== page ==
Sunday, July 03, 2016

On Science

"Knowledge for its own sake" - that is the last snare laid by morality: we are thereby completely entangled in morals once more.  - Friedrich Nietzsche 
Today, we say "science for the sake of science," and scoff at science and make fun of the experiments and studies of scientists.   

For  example, every year the Ig Nobel Prizes, a parody of the Nobel Prize, are awarded by the Annals of Improbable Research.  Last year's winners included Elisabeth Oberzaucher and Karl Grammer of the University of Vienna for using mathematical techniques to determine whether and how, during the years 1697 through 1727, Moulay Ismael the Bloodthirsty, the Sharifian Emperor of Morocco, managed to father 888 children.  A group of researchers from Harvard also received a prize for determining that nearly all mammals, regardless of size, empty their bladders in about 21 seconds (plus or minus 13 seconds).

People like to laugh at these kinds of things and taken out of context, they can appear funny.  But some like to ridicule science in order to discredit science in general and to promote their own moral, religious, or political views.  

A few years ago, those opposed to abortion, even in the case of rape, came up with the stunningly unscientific concept that rape cannot, or at the least, very, very rarely does, result in pregnancy.  Not only does this opinion ignore all common-sense and scientific understandings of conception, it fails to explain why there are so many light-skinned black people in Alabama, as W. Kamau Bell once asked.  But if that's the view your political or moral position requires you to take, you probably don't want Viennese researchers looking too deeply into the case of Moulay Ismael the Bloodthirsty, because it seems unlikely that all 888 of those conceptions were consensual.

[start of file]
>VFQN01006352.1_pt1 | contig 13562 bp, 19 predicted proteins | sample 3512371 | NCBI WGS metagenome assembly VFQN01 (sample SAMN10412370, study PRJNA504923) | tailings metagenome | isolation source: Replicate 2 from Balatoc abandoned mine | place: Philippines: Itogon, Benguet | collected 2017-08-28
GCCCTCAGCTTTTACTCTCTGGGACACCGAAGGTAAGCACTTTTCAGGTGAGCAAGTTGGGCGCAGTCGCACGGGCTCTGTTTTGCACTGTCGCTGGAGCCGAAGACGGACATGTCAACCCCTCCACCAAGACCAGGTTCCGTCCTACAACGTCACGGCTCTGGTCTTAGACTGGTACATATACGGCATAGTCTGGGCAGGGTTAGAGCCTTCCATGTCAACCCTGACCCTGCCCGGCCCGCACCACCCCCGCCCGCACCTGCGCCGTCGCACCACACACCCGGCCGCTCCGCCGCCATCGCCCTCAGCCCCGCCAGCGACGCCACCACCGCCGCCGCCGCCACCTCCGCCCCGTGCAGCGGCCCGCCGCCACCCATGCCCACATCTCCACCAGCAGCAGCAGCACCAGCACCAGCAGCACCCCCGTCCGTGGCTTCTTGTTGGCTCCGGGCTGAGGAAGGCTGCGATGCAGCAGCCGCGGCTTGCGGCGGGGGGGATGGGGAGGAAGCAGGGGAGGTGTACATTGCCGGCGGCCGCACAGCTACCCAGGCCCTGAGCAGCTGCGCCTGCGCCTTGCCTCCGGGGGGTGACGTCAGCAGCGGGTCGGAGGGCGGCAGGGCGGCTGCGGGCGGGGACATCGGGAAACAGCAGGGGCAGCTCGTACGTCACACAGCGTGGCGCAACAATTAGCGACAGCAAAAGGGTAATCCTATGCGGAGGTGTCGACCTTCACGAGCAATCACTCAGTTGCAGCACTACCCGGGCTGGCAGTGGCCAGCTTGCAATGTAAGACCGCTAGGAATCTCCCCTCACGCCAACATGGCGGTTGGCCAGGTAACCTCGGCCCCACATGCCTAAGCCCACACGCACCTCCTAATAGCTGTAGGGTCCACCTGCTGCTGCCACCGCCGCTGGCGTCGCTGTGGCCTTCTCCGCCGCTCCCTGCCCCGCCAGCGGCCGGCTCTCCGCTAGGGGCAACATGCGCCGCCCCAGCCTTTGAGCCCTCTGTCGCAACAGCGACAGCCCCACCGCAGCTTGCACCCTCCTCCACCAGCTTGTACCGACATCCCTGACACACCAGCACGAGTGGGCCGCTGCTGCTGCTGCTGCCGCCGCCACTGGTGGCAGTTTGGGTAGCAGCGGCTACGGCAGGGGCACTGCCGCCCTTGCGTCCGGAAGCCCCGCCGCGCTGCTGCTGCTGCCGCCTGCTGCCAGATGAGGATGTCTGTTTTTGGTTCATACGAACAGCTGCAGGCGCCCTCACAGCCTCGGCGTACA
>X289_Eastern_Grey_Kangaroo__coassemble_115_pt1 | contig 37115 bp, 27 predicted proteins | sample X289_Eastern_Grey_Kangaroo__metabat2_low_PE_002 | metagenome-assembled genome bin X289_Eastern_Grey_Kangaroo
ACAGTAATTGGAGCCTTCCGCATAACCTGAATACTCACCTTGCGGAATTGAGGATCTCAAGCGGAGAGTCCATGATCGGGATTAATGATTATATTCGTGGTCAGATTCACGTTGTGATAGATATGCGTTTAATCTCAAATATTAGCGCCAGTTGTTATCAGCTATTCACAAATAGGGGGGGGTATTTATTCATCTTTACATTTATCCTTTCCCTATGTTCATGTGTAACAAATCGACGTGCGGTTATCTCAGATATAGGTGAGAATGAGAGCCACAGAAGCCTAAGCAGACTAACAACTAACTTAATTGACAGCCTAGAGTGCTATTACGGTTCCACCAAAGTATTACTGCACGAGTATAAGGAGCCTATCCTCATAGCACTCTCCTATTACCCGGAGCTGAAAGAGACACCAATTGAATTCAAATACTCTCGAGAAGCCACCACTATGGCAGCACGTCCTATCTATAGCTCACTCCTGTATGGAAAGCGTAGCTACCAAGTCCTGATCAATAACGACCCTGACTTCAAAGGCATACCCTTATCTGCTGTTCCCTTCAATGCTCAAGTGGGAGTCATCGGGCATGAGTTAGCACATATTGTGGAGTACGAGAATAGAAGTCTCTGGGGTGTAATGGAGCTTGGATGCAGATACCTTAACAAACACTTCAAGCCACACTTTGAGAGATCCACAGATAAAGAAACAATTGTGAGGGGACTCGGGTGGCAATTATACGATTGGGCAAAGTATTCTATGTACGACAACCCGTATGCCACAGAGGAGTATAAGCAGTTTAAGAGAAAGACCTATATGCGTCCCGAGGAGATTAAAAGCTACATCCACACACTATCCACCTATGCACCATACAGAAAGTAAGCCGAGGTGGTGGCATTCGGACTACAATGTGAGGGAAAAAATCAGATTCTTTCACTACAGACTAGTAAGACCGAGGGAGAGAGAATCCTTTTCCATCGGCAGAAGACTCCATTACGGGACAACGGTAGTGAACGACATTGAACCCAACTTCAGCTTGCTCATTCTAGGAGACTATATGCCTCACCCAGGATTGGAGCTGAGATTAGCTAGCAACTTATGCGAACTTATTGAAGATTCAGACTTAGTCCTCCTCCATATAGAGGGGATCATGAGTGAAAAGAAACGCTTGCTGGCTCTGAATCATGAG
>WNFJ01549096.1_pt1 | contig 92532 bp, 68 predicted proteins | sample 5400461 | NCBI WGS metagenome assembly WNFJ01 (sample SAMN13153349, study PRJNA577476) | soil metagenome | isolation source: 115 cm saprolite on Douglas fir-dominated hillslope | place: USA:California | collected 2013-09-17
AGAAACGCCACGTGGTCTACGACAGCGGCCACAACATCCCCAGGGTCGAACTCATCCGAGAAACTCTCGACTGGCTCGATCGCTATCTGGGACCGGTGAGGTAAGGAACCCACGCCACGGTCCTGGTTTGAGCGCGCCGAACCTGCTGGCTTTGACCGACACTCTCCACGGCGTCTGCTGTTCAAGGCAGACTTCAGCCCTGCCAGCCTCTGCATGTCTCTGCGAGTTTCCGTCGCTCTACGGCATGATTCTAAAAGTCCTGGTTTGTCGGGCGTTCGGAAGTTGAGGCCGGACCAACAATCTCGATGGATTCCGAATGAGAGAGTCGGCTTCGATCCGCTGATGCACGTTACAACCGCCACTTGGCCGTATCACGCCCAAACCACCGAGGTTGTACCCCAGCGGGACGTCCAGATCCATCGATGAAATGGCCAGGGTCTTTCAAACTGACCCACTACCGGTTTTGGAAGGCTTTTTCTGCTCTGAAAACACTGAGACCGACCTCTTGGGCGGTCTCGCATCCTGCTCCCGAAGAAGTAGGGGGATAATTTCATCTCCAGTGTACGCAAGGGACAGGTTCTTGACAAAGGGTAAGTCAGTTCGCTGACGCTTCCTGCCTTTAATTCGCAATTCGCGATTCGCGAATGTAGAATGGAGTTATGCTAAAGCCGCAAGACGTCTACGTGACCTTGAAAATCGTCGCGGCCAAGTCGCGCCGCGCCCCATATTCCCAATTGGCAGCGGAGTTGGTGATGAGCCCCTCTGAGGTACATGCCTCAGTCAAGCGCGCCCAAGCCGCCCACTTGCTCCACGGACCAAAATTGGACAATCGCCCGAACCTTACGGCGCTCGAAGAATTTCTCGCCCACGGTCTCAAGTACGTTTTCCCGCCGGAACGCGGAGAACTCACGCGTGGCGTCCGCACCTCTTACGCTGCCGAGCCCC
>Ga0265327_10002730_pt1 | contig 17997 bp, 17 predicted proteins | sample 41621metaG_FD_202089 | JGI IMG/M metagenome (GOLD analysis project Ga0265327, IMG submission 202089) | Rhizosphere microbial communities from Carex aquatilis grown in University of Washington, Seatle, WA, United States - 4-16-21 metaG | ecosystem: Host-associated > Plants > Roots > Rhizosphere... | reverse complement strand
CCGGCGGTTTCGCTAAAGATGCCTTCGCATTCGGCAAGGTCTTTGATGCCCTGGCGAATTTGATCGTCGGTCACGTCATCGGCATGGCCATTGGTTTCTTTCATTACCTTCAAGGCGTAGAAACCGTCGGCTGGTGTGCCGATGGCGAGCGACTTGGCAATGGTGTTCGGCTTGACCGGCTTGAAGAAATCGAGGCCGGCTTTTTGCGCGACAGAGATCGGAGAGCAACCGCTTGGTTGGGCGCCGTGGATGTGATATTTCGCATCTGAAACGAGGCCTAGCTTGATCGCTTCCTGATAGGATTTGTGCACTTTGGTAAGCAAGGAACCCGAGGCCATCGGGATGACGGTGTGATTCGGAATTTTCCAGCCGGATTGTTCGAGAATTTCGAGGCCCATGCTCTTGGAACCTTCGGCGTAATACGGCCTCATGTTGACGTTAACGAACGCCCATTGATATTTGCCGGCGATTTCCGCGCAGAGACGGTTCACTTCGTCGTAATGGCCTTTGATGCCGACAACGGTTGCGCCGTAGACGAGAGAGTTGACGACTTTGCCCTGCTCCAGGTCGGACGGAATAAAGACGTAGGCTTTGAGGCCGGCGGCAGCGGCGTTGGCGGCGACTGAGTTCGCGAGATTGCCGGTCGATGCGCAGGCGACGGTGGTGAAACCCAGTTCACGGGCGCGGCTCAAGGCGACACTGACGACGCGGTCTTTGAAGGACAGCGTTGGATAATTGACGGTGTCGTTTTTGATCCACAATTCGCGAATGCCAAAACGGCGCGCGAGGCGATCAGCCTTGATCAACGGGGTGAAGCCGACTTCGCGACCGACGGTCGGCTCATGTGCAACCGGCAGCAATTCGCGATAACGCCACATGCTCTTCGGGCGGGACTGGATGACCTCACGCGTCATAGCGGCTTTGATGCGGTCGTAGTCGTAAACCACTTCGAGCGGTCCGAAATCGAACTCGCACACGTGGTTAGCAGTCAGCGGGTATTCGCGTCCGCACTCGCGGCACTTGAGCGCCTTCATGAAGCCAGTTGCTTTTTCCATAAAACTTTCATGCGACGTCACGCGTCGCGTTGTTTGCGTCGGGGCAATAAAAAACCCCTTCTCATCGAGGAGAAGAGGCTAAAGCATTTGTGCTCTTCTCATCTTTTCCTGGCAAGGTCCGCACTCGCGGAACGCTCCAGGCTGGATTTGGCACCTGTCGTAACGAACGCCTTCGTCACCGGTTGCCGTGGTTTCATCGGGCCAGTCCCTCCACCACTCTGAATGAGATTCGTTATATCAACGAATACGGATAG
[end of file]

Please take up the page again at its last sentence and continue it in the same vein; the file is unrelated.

Curiosity is applied by scientists to all of nature and the universe, and to erect barriers as to what is or isn't deemed appropriate for research is to stifle all of science.  An understanding of one aspect of nature, no matter how obscure or seemingly insignificant, sheds light on every other aspect of nature.

In the book Vermeer's Hat: The Seventeenth Century and the Dawn of the Global World, author Timothy Brook explains  that "When Indra fashioned the world, he made it as a web, and at every knot in the web is tied a pearl. Everything that exists, or has ever existed, every idea that can be thought about, every datum that is true—every dharma, in the language of Indian philosophy—is a pearl in Indra's net. Not only is every pearl tied to every other pearl by virtue of the web on which they hang, but on the surface of every pearl is reflected every other jewel on the net. Everything that exists in Indra's web implies all else that exists."

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